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Wine choice reveals key personality traits

Kantar UK Insights ran an interesting study of still and sparkling wine drinker types recently.

The Kantar Worldpanel and Kantar Media GB’s TGI study (for the first quarter of 2018) revealed the top differentiating attitudes, both of still wine drinkers and sparkling wine drinkers vs the average adult.

Based on the data, sparkling wine drinkers are particularly likely to enjoy going out, entertaining, paying more for the finer things in life and making sure they look good.

Kantar Media found that UK consumers who enjoy five or more glasses of sparkling wine a month are 72% more likely than the average adult to ‘never leave home without makeup’ and 99% more likely to say they like to go to trendy places to eat and drink.

Of interest to those brands trying to target this segment, perhaps, is the fact that they’re 75% more likely than still wine drinkers to be willing to pay to access content on newspaper websites and 64% more likely to be ‘willing to pay to access content on magazine websites’.

Top attitudes amongst “heavy” (non-sparkling) wine drinkers – those who consume five or more bottles of wine per month – are broadly similar, though the emphasis on clothes, make-up and cosmetics is less evident.

They’re 54% more likely to read the financial pages of the newspapers and 34% more likely to read a newspaper most days.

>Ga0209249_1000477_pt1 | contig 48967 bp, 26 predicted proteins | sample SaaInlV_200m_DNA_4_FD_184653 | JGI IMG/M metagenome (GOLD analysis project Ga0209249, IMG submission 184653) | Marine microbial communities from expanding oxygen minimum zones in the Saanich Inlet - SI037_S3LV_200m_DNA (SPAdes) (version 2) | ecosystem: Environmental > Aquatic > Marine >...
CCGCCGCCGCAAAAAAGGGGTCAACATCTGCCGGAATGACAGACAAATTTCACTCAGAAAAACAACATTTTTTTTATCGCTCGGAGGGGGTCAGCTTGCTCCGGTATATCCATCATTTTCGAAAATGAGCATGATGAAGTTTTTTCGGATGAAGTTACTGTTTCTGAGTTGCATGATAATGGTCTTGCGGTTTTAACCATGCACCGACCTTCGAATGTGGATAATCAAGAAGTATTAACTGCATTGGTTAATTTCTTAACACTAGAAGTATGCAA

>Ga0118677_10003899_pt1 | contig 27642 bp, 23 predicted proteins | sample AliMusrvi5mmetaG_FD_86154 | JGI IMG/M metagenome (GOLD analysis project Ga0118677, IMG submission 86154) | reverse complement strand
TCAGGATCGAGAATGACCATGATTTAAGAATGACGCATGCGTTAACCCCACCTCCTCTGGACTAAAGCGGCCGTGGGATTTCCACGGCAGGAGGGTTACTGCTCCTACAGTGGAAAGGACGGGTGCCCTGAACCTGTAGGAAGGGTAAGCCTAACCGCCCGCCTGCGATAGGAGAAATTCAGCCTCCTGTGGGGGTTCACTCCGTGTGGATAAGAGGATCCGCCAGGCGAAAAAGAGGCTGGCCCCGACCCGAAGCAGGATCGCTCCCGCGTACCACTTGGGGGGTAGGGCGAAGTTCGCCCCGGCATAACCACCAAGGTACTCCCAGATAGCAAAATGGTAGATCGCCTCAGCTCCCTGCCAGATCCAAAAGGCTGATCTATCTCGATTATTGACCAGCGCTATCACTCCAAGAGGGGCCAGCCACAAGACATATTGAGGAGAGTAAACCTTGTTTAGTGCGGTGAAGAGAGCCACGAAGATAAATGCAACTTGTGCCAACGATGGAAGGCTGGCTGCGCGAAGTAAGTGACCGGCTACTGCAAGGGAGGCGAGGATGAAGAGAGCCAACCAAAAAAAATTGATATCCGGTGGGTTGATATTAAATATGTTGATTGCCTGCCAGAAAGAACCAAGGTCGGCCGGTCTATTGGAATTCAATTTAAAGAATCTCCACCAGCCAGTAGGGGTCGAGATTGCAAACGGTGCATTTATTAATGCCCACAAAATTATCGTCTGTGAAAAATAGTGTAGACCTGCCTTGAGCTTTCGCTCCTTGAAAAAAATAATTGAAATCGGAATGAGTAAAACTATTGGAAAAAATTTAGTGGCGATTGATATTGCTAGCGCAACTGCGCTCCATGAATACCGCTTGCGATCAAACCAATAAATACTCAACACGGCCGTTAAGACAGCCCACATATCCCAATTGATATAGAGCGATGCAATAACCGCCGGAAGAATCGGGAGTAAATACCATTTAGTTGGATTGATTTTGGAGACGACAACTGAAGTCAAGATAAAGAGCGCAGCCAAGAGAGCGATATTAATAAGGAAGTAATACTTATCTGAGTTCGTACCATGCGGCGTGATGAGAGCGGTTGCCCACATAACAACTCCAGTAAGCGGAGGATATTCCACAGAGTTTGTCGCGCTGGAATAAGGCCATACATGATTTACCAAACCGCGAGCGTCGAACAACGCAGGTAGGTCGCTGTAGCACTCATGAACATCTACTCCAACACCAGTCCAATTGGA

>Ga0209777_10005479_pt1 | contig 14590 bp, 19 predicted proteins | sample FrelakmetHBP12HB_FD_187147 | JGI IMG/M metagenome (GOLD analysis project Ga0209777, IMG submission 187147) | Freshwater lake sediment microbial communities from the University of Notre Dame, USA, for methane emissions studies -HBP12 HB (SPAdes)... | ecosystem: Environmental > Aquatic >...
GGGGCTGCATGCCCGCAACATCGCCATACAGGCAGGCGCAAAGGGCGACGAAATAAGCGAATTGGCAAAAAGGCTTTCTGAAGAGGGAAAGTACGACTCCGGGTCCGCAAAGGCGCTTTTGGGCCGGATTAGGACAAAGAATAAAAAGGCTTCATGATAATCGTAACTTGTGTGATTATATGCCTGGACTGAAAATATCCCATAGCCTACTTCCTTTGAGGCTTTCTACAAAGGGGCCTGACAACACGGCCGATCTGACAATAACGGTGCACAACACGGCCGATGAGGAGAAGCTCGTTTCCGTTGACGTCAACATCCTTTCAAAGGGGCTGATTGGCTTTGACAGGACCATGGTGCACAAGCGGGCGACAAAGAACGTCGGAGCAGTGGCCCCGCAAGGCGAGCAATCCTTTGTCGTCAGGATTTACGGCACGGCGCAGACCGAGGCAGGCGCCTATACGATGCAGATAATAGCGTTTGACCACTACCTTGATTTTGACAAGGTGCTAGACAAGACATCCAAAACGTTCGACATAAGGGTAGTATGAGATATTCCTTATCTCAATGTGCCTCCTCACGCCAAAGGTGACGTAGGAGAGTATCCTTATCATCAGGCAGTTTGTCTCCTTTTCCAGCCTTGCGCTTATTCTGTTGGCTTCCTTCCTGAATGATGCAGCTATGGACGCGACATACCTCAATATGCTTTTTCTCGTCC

For both groups, engagement with newspapers/magazines is strong along with a willingness to pay to access such content.

Kantar’s research also revealed that for the first time in five years, still wines outpaced sparkling wine in the UK’s £5.5 billion wine market last year, growing the category by 3.6%. In 2016 as wine grew just 0.4%.

According to Kantar Worldpanel’s Category Analyst Laura Christen, “Still wine has overtaken sparkling thanks to the rising popularity of white wine, which has seen 4.8% growth, helped by shoppers choosing alternatives to champagne.

“‘Non-traditional Sparkling Wine’ took the limelight during 2017” she said, “with 21.6% growth boosted by innovative new products and shoppers’ desire for cheaper alternatives to prosecco and champagne”.

While prosecco remains one of the UK’s fastest-growing wine categories, growth at 7.4% in 2017 has failed to match the previous year’s 30.1% bubble.

With moderation likely to continue as a prevailing trend this year the UK witnessed the launch of No/Low alcohol wine brands.

But prices are unlikely to fall with Brexit looming and record poor harvests from French and Italian vineyards.

However, the silver lining in all this may lie with British wine producers who could see their sales boom as consumers turn to locally-produced wines, says Laura Christen, “If this comes to bear and Non-traditional Sparkling continues its trajectory as the category’s fastest-growing sector, it’s likely that it will overtake struggling Cava in market share terms within the year,’ she concluded.

 

 

 

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